Hartshorne. A large rock spring fed water well built by Mr. Robinson in 1904 can still be found in good condition on the original home site.
Prejudice toward Choctaw people was common even in the 1930’s and 1940’s. A great-grandson of Jane Robinson remembers as a child of five or six, walking to Hartshorne with her and hearing people calling her and “Indian gut eater” or “Indian nigger”. On one occasion a white man ordered Mrs. Robinson off a narrow sidewalk so that he could pass. She responded by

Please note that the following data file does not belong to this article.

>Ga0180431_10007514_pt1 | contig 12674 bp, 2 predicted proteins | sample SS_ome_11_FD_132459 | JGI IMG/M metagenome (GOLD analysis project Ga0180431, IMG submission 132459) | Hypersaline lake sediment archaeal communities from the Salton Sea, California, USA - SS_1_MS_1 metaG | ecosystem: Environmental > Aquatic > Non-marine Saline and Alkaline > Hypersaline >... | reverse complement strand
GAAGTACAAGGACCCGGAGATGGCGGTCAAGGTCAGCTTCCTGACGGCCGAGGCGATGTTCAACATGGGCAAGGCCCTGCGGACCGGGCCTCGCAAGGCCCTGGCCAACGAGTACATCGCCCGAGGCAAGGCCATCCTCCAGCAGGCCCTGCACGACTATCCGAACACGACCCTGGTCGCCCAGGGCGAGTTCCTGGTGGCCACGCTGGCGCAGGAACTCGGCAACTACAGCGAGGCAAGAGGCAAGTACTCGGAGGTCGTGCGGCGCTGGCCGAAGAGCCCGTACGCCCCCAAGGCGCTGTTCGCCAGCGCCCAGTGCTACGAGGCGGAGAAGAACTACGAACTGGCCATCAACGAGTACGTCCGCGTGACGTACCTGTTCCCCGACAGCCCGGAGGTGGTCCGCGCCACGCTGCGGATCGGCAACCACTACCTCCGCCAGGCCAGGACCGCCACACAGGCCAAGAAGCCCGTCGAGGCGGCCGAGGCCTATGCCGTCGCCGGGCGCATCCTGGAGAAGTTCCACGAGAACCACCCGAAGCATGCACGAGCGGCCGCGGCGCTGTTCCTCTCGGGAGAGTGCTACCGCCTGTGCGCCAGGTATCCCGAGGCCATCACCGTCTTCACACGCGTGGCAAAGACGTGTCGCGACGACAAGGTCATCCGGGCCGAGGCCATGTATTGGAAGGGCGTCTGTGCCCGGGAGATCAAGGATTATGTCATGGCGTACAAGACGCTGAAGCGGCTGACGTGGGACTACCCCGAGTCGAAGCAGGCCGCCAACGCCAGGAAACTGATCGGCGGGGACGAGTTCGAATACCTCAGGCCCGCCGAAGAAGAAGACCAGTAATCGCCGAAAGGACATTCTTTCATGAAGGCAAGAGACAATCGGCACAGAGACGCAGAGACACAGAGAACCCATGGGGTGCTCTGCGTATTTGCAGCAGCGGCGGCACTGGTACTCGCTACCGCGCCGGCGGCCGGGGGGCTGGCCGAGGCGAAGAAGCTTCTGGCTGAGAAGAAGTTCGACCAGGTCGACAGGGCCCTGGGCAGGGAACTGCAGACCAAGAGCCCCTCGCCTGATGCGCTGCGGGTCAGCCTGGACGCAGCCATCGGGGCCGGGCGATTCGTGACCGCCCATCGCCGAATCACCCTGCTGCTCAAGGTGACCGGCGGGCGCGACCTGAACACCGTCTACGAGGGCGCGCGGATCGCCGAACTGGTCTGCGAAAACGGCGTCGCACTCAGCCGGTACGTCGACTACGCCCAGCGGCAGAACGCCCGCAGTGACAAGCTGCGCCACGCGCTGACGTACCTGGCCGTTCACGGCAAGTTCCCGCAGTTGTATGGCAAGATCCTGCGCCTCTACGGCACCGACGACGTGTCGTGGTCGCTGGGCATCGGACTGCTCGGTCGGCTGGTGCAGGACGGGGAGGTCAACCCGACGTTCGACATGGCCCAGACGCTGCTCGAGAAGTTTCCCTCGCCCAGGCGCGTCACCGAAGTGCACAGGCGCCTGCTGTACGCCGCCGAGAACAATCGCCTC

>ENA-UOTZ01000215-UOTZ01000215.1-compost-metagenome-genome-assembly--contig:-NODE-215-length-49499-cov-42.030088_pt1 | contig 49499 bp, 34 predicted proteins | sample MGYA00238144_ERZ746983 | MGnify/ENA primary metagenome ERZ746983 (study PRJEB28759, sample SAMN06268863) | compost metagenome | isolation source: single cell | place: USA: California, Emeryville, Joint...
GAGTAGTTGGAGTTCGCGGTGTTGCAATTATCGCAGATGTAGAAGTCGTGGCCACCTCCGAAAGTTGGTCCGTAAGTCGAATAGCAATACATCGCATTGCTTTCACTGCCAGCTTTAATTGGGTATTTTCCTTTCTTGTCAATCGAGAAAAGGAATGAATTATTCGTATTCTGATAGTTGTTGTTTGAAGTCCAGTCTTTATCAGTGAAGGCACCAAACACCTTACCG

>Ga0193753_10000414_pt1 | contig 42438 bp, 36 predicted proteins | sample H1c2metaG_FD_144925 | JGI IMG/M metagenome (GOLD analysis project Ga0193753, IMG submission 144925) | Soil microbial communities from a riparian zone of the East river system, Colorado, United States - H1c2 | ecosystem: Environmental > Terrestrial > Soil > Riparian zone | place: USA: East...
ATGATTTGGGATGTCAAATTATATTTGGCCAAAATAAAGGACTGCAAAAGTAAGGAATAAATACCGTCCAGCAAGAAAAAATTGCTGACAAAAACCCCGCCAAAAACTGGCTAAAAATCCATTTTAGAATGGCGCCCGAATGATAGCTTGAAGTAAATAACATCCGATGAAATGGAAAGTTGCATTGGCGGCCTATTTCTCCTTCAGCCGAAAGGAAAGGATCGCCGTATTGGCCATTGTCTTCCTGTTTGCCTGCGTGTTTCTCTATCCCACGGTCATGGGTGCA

singing in Choctaw as she proceeded to claim her rights to the sidewalk with her great-grandson in tow! Seeking medical services at the U.S. Government Hospital in Talihina in the 1920’s involved a day’s trip by wagon or automobile to Wilburton. Staying overnight there, the Choctaws from Hartshorne would then travel on the second day over the mountains south of Wilburton to Talihina. The present highway east of Hartshorne to Talihina did not exist then. The hospital was a wooden building and only basic care was available. As an inpatient there, Jane Robinson remembered an orphan’s home for Choctaws nearby which provided dairy products for the hospital. As an elderly patient in the “new” hospital built in 1937, she enjoyed the antics of little Choctaw boys at the nearby orphan’s home.